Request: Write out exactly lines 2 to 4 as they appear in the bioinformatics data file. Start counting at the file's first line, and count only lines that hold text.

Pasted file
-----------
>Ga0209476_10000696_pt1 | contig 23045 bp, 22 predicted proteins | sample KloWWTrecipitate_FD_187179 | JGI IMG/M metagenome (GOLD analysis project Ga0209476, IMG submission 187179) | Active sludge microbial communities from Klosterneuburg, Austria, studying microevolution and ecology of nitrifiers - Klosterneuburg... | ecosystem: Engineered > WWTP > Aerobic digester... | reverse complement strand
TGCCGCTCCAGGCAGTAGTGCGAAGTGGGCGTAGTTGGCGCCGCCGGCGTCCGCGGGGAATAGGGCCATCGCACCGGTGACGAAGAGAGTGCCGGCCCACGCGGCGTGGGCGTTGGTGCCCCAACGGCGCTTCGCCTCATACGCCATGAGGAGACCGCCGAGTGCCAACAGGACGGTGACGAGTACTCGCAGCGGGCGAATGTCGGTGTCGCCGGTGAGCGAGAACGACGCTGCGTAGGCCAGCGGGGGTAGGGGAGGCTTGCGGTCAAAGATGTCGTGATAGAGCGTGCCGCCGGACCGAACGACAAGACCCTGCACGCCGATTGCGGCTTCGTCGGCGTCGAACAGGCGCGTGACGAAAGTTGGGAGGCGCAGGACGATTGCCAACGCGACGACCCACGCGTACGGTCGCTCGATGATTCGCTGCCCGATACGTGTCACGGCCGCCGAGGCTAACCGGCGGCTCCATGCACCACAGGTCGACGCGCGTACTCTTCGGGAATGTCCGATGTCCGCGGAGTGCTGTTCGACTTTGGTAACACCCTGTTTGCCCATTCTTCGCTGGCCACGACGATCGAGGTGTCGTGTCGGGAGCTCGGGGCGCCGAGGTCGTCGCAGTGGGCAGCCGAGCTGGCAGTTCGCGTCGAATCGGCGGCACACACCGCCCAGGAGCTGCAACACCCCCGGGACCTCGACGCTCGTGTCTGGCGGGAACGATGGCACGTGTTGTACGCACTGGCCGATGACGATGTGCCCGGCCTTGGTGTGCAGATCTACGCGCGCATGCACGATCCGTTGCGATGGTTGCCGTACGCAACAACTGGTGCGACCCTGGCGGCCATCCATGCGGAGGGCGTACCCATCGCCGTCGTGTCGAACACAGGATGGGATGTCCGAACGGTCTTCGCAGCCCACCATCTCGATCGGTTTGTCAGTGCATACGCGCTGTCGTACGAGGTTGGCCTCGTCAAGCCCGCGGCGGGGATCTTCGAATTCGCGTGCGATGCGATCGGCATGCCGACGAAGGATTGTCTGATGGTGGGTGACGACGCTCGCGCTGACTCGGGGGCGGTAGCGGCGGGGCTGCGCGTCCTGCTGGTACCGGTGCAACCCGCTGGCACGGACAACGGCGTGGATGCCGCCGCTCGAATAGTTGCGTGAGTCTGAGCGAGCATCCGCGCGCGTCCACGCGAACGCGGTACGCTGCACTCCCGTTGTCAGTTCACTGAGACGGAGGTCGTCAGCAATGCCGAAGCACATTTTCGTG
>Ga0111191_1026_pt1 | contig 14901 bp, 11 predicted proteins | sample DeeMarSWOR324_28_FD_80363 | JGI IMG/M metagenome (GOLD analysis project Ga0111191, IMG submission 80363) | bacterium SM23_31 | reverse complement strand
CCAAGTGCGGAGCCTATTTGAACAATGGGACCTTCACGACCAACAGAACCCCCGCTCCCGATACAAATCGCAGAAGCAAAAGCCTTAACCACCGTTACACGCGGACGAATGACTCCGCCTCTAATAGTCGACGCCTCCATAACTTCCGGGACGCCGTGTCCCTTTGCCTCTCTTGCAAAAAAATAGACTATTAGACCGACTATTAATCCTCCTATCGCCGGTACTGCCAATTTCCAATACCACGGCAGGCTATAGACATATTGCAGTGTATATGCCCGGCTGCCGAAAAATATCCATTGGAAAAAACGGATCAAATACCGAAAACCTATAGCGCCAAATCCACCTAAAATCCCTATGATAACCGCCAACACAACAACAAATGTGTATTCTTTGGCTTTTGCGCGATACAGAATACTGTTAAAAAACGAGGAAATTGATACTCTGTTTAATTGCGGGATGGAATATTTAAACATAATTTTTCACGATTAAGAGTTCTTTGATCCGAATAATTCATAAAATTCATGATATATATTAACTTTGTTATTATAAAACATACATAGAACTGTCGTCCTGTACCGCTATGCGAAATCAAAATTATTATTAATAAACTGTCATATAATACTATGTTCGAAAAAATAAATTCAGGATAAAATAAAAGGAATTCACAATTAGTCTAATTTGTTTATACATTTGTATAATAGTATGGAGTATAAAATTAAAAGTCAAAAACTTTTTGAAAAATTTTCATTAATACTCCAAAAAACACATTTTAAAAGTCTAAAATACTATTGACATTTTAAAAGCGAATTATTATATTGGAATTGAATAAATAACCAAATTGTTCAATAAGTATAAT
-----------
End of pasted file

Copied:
TGCCGCTCCAGGCAGTAGTGCGAAGTGGGCGTAGTTGGCGCCGCCGGCGTCCGCGGGGAATAGGGCCATCGCACCGGTGACGAAGAGAGTGCCGGCCCACGCGGCGTGGGCGTTGGTGCCCCAACGGCGCTTCGCCTCATACGCCATGAGGAGACCGCCGAGTGCCAACAGGACGGTGACGAGTACTCGCAGCGGGCGAATGTCGGTGTCGCCGGTGAGCGAGAACGACGCTGCGTAGGCCAGCGGGGGTAGGGGAGGCTTGCGGTCAAAGATGTCGTGATAGAGCGTGCCGCCGGACCGAACGACAAGACCCTGCACGCCGATTGCGGCTTCGTCGGCGTCGAACAGGCGCGTGACGAAAGTTGGGAGGCGCAGGACGATTGCCAACGCGACGACCCACGCGTACGGTCGCTCGATGATTCGCTGCCCGATACGTGTCACGGCCGCCGAGGCTAACCGGCGGCTCCATGCACCACAGGTCGACGCGCGTACTCTTCGGGAATGTCCGATGTCCGCGGAGTGCTGTTCGACTTTGGTAACACCCTGTTTGCCCATTCTTCGCTGGCCACGACGATCGAGGTGTCGTGTCGGGAGCTCGGGGCGCCGAGGTCGTCGCAGTGGGCAGCCGAGCTGGCAGTTCGCGTCGAATCGGCGGCACACACCGCCCAGGAGCTGCAACACCCCCGGGACCTCGACGCTCGTGTCTGGCGGGAACGATGGCACGTGTTGTACGCACTGGCCGATGACGATGTGCCCGGCCTTGGTGTGCAGATCTACGCGCGCATGCACGATCCGTTGCGATGGTTGCCGTACGCAACAACTGGTGCGACCCTGGCGGCCATCCATGCGGAGGGCGTACCCATCGCCGTCGTGTCGAACACAGGATGGGATGTCCGAACGGTCTTCGCAGCCCACCATCTCGATCGGTTTGTCAGTGCATACGCGCTGTCGTACGAGGTTGGCCTCGTCAAGCCCGCGGCGGGGATCTTCGAATTCGCGTGCGATGCGATCGGCATGCCGACGAAGGATTGTCTGATGGTGGGTGACGACGCTCGCGCTGACTCGGGGGCGGTAGCGGCGGGGCTGCGCGTCCTGCTGGTACCGGTGCAACCCGCTGGCACGGACAACGGCGTGGATGCCGCCGCTCGAATAGTTGCGTGAGTCTGAGCGAGCATCCGCGCGCGTCCACGCGAACGCGGTACGCTGCACTCCCGTTGTCAGTTCACTGAGACGGAGGTCGTCAGCAATGCCGAAGCACATTTTCGTG
>Ga0111191_1026_pt1 | contig 14901 bp, 11 predicted proteins | sample DeeMarSWOR324_28_FD_80363 | JGI IMG/M metagenome (GOLD analysis project Ga0111191, IMG submission 80363) | bacterium SM23_31 | reverse complement strand
CCAAGTGCGGAGCCTATTTGAACAATGGGACCTTCACGACCAACAGAACCCCCGCTCCCGATACAAATCGCAGAAGCAAAAGCCTTAACCACCGTTACACGCGGACGAATGACTCCGCCTCTAATAGTCGACGCCTCCATAACTTCCGGGACGCCGTGTCCCTTTGCCTCTCTTGCAAAAAAATAGACTATTAGACCGACTATTAATCCTCCTATCGCCGGTACTGCCAATTTCCAATACCACGGCAGGCTATAGACATATTGCAGTGTATATGCCCGGCTGCCGAAAAATATCCATTGGAAAAAACGGATCAAATACCGAAAACCTATAGCGCCAAATCCACCTAAAATCCCTATGATAACCGCCAACACAACAACAAATGTGTATTCTTTGGCTTTTGCGCGATACAGAATACTGTTAAAAAACGAGGAAATTGATACTCTGTTTAATTGCGGGATGGAATATTTAAACATAATTTTTCACGATTAAGAGTTCTTTGATCCGAATAATTCATAAAATTCATGATATATATTAACTTTGTTATTATAAAACATACATAGAACTGTCGTCCTGTACCGCTATGCGAAATCAAAATTATTATTAATAAACTGTCATATAATACTATGTTCGAAAAAATAAATTCAGGATAAAATAAAAGGAATTCACAATTAGTCTAATTTGTTTATACATTTGTATAATAGTATGGAGTATAAAATTAAAAGTCAAAAACTTTTTGAAAAATTTTCATTAATACTCCAAAAAACACATTTTAAAAGTCTAAAATACTATTGACATTTTAAAAGCGAATTATTATATTGGAATTGAATAAATAACCAAATTGTTCAATAAGTATAAT